State authority becomes legitimate when its institutions respond to the needs of all its inhabitants promptly. The Colombian state performs this function acceptably concerning one-third of its population since it controls approximately one-third of its economy. However, one-third of the economy operates informally, and the other third operates illegally. Therefore, Colombian institutions deal with the legal economy and combat the illegal economy and illegal actors. For example, institutional capacities are inadequate to address the material needs of informal workers for essential social protection.

Five years after signing the peace agreement, the Colombian state has not improved its overall institutional capacity.

Five years after signing the peace agreement, the Colombian state has not improved its overall institutional capacity. This is the reason why several of the territories formerly dominated by the FARC-EP has been invaded by a myriad of illegal groups and illicit economic activities. When President Ivan Duque visited the Catatumbo region on June 25, 2021, he suffered a sniper attack on his helicopter in Cúcuta City. In these territories, if the president is not safe, who is safe? 

Evidence of its initial success comes from the disarmament of the world’s oldest and largest guerrilla group in 2017, thanks to the intervention and monitoring of the UN Security Council delegation. However, this initial success ran into problems when the time came to implement other parts of the comprehensive peace agreement. Full implementation places the greatest responsibility on the institutions of the Colombian state since the agreement assumes that the FARC-EP will abandon the exercise of authority and be integrated into constitutionally based institutions. The submission of the former guerrillas to the Colombian constitutional regime is theoretically the correct solution, enabling a subversive group to relinquish its arms, transform itself into a legal, political party and participate in electoral democracy. However, the main challenge lies in its implementation since the institutional capability of the Colombian state remains weak and almost non-existent in the territories most affected by the armed conflict.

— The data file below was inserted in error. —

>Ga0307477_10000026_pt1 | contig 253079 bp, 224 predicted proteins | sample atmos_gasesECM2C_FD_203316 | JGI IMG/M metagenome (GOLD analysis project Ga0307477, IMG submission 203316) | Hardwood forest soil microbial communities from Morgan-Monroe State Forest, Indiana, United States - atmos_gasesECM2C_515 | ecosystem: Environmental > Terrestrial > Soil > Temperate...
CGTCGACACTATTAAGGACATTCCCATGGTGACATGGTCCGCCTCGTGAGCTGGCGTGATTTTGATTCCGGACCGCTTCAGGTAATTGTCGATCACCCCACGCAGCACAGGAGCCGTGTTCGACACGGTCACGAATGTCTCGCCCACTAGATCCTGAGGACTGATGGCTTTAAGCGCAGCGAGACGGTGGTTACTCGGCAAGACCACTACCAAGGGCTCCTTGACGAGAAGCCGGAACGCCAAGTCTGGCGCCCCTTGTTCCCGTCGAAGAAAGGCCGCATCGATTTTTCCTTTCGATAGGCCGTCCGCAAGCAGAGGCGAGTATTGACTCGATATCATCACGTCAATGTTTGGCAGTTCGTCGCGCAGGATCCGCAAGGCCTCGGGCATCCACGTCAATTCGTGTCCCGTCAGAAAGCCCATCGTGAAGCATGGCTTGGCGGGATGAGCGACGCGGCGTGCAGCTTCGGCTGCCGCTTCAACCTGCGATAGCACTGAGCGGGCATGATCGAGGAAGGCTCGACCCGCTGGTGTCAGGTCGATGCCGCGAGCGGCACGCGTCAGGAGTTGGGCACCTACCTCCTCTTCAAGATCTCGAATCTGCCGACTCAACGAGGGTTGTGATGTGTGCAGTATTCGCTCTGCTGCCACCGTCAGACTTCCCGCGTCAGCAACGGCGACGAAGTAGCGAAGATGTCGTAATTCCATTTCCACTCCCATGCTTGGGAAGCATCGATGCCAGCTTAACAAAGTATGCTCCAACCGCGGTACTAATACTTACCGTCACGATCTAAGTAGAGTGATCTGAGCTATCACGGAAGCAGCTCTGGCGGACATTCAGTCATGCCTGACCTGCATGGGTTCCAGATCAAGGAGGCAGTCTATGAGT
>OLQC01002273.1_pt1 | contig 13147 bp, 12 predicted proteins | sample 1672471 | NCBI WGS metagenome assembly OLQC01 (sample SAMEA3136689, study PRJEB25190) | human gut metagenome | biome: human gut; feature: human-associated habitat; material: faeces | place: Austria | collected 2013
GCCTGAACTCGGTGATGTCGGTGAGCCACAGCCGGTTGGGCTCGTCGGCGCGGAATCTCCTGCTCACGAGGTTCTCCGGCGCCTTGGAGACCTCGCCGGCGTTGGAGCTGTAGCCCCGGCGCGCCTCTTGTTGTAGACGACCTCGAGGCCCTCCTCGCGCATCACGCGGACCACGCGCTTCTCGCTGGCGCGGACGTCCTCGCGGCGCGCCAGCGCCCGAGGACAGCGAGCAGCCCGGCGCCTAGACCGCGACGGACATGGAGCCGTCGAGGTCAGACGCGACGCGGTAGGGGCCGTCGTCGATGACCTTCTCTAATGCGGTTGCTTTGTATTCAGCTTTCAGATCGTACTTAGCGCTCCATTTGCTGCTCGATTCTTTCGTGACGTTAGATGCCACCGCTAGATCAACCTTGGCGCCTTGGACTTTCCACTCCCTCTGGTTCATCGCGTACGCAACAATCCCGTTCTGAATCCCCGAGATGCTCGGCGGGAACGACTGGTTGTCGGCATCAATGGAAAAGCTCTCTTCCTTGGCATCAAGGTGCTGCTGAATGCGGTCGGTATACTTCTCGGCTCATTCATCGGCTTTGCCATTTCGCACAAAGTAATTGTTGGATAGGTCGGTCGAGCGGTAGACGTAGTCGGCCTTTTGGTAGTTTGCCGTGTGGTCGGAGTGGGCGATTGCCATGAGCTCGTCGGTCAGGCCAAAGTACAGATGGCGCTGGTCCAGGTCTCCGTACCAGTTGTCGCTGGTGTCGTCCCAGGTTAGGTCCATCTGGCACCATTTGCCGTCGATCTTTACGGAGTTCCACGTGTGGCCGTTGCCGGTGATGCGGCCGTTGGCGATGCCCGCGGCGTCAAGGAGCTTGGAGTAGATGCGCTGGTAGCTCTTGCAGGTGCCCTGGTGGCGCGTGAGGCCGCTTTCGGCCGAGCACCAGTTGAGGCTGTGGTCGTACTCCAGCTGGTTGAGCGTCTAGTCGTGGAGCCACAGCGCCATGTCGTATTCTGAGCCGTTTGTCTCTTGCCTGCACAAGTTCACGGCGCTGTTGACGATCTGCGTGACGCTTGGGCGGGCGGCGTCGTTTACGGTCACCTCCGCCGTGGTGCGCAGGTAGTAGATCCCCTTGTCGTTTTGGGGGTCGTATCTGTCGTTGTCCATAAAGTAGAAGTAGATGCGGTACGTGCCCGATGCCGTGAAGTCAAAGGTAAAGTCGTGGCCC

On April 19, 2021, the CIPS at the University of Ottawa, in collaboration with the Just Governance Group and other partners, held a webinar on Peace with Justice in Colombia. This blog by panellist Nelson Ovalle Diaz on the implementation of crucial transitional justice provisions in the Colombian peace accords is one of three blogs in this series. 

In conclusion, beyond the immediate challenges facing the Truth Commission and the SJP, the Colombian state will need to replace the former FARC-EP as the legitimate authority in the territories impacted by the armed conflict by providing security and other public goods and services in the whole country. That seems like a far-off dream given renewed social conflict and state repression against the opposition, including proposed new legislation that would criminalize protests.